Arts & Culture

At GSD, UPenn’s Thomas Sugrue talks about ‘civil rights and the metropolis’

4 min read

For the first time in a generation, urban policy is back on the national agenda.

Advocates for the nation’s cities have been thrilled by the announcement that the Obama administration will include a White House Office of Urban Policy.

This is “electrifying news,” Thomas Sugrue told his audience at the Harvard Graduate School of Design’s (GSD) Piper Auditorium Nov. 25. Sugrue is the Edmund J. and Louise W. Kahn Professor of History and Sociology at the University of Pennsylvania and a Bancroft Prize-winning chronicler of race and racial discrimination in mid-20th century American cities. His latest book is “Sweet Land of Liberty: The Forgotten Struggle for Civil Rights in the North.”

He was at the GSD to speak on the topic “Planning for Justice: Civil Rights, Black Power, and the Metropolis.”

In his lecture, Sugrue expressed the hope that the new administration would learn from the failures of the last effort at comprehensive urban policy — from the mid-1960s to the mid-1970s. These failures, Sugrue said, resulted from what he called a “policy mismatch” — a reliance on small-scale local solutions to problems whose causes were ultimately regional, national, or even global.

Sugrue identified two urban policy camps during the 1960s and ’70s — what he called “activist planners” and “community activists.” “These two traditions coexisted and interacted only with some mistrust,” he noted, adding that they were “often at loggerheads.”

The activist planners had affinities to integration and to post-New Deal modernism. And they responded to a “hopeful new reality”: the increased numbers of white Americans who were willing to have black neighbors — or so they told opinion researchers, anyway.

The activist planners pushed for zoning changes, sought to scatter public housing outside the inner city, and tried to get the lines of school districts redrawn. Their goals were “de-ghettoization” of the black community and the integration of metropolitan America.

The community activists, on the other hand, were aligned with the black power movement. They were “oriented to process, not outcome,” Sugrue said. “Participatory politics were an end in themselves.” These activists believed in bottom-up planning.

The two camps “had widely divergent views of community itself,” Sugrue said, adding that “community” was a term that came into use in a particular sense in the 1960s.

For the activist planners, community was seen as inherently exclusionary, tied to the “spatial isolation of groups” and the delineation of boundaries.

Community activists, on the other hand, drew on deep traditions of localism and local identities, of building and reinforcing communities. Leaders such as Stokely Carmichael said that integration would destroy the black community. Community activists saw an agglomeration of African-Americans as a power base. And however “radical” these leaders might have seemed to white suburbanites, their movement was “basically conservative,” Sugrue asserted.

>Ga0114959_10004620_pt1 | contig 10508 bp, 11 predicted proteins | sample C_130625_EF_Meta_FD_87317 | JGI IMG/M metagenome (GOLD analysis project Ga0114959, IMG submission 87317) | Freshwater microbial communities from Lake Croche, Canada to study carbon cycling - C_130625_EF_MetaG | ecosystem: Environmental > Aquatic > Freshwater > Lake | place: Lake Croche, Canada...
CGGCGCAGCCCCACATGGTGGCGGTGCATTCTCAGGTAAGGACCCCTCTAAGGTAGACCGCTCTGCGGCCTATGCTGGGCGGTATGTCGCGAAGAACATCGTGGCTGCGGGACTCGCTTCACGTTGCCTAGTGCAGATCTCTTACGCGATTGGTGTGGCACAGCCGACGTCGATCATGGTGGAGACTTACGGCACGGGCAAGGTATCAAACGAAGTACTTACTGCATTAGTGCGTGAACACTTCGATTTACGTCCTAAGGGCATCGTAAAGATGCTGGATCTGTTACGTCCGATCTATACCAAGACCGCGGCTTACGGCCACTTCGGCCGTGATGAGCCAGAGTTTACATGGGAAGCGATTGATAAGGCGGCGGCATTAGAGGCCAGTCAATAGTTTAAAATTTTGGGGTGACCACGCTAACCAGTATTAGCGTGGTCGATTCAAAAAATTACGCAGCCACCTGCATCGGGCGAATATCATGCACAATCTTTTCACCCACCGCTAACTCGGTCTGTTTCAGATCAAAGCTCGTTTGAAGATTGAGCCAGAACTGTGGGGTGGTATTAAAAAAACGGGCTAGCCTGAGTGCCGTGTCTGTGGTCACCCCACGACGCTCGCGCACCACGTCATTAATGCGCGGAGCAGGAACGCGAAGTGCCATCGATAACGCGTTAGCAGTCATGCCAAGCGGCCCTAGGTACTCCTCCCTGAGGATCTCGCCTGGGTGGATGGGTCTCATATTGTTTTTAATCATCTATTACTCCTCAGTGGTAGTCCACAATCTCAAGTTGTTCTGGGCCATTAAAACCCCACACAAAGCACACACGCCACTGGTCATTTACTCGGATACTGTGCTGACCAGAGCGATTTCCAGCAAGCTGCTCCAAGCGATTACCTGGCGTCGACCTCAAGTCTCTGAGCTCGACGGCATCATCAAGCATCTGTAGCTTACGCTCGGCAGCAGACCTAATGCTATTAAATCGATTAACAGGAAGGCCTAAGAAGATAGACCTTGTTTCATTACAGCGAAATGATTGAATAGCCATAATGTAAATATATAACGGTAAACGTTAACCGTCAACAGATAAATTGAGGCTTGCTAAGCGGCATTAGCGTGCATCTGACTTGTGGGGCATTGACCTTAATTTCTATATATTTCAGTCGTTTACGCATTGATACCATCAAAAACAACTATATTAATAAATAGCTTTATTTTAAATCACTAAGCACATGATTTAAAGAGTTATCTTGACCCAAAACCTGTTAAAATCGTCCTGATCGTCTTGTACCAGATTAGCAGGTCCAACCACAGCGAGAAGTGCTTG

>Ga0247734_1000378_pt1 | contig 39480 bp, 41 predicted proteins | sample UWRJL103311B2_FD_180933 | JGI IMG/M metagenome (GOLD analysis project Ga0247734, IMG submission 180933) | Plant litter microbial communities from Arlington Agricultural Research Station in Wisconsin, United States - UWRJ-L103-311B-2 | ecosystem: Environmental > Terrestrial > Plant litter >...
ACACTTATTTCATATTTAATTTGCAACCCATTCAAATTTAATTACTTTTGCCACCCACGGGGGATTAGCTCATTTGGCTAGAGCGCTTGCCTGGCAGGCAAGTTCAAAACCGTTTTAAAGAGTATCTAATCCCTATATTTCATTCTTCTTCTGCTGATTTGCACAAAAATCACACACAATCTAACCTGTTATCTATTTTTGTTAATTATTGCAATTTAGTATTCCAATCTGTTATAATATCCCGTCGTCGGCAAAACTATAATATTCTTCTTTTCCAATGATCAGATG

In the end, the community activists generally prevailed. The Community Action Program, for instance, launched during the Johnson administration, was short-lived, but left its mark in the policy community with its requirements for public participation in urban planning.

Richard Nixon was a staunch advocate of what he called “black capitalism,” according to Sugrue, but much preferred small-scale approaches. He opposed what he called the “forced integration” of the suburbs and resisted efforts to spread affordable housing across metropolitan areas. This focus on what Nixon aide William Safire called “national localism” left urban policymakers ill prepared to cope with what was going on in the larger world, Sugrue suggested.

“The urban crisis worsened in the 1960s and 1970s with the hemorrhage of jobs and capital and ongoing white suburbanization. The root causes of the urban crisis in the 1960s and 1970s were national and, increasingly, global in scope. But the solutions were small in scale.

Sugrue, noting that one of the lessons of the last major wave of urban policy is that neither the top-down nor the bottom-up approach alone will suffice to solve “the problems of metropolitan inequality,” had this suggestion for the incoming Obama administration: “A revitalized urban policy must break out of the binaries that were set in place in the 1960s.” It needs to synthesize the best of both camps. “Planning needs to be participatory and democratic if it is to be just. We need to think small and big at the same time.”

“This is a potentially exciting moment in that the president-elect has put urban policy back on the agenda,” Jerold Kayden, Frank Backus Williams Professor of Urban Planning and Design and co-chair of the Department of Urban Planning and Design, commented after Sugrue’s lecture. “It hasn’t been on the agenda in a robust way since the end of the Carter presidency. It will be interesting to see how it plays out.”